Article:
Everyone has their own “truths” when it comes to travel. More often than not, these truths can vary from person to person. In fact, it can sometimes be difficult to distinguish between what’s actually true and what’s false.
We’re here to set the record straight—by giving you the truth behind some of travel’s biggest myths. This list originally appeared in Real Simple.
“Always Book Your Flights On A Tuesdays.”
While this may work for people flying international, it doesn’t apply to flights within the U.S. Next time you book a flight in the states, be sure to start your search on a Sunday. Studies have shown that tickets purchased on Sundays 50 to 100 days prior to travel cost an average of $110 less than the overall average ticket price.
“Always Take The Free Upgrade.”
Who doesn’t want to fly first class? Or stay in a chic hotel suite? Naturally, there are times when the free upgrade is worth taking. However, it isn’t always a good idea. When renting a car, a bigger SUV may mean more room, but it also means more gas money. Before you say yes to the free upgrade, always make sure you weigh the overall costs versus the immediate benefits.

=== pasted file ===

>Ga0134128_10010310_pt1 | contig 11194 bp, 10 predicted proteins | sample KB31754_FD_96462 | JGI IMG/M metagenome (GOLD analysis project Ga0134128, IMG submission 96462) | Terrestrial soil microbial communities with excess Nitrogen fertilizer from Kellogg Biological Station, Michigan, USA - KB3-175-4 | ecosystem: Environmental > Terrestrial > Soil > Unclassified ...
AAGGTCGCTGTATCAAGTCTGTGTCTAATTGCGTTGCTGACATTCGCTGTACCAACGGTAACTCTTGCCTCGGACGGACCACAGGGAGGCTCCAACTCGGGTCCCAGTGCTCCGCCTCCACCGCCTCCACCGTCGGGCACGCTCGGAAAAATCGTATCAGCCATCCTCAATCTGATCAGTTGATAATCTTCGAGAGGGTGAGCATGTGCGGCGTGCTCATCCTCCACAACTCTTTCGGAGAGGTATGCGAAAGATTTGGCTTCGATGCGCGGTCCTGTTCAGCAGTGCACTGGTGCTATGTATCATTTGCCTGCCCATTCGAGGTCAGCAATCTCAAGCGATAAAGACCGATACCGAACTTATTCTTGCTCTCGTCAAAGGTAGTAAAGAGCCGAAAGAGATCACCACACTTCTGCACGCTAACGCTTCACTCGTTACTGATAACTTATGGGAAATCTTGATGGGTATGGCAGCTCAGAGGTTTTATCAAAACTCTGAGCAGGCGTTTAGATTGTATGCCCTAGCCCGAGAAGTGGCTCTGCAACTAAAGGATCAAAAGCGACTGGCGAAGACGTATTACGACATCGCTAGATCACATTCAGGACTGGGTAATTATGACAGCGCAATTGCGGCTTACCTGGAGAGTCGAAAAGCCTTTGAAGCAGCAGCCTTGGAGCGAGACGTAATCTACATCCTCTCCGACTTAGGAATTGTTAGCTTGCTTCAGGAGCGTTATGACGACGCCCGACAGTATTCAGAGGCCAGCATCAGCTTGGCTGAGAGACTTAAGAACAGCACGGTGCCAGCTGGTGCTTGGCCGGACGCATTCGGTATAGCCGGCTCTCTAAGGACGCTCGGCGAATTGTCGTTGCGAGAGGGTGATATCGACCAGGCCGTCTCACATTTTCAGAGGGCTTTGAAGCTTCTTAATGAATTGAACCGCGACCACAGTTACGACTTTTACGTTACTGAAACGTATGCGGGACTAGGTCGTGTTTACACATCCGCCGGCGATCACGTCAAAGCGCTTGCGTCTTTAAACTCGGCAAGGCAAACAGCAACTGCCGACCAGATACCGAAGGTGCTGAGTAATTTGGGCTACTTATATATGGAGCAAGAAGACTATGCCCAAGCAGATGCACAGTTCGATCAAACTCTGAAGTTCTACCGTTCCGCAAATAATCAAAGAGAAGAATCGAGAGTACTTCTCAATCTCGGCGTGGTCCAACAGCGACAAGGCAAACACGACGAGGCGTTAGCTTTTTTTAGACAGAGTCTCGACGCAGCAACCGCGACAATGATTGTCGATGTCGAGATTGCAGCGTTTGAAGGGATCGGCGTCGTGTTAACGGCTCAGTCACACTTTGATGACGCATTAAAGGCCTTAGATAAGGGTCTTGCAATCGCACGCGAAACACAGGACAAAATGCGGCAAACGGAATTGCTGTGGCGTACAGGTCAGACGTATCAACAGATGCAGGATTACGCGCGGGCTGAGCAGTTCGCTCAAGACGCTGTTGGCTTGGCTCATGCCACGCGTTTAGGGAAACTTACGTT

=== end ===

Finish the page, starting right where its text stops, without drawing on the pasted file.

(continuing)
“All-Inclusive Vacations Are A Scam.”
More often than not, an all-inclusive resort will not charge you extra for food or alcohol. However, a cruise is where you can get tricked. While the food may be included, the cost of alcohol or excursions is not—and those charges can add up quickly. Next time you book a trip, make sure you read the fine print first.
“Hostels Are Only For Backpackers.”
While some hostels are better than others, the majority of them have made some much-needed upgrades. Many hostels may now include private family rooms, free Wi-Fi and the promise of a free breakfast. These newly added amenities provide you with the comforts of a hotel, at half the cost. So before you turn up your nose at the mention of a hostel, take a second look. You may be surprised.
Stay tuned for next week’s Flyer Fact Friday as well as our weekly update on what’s happening around the airport.
– The Terminal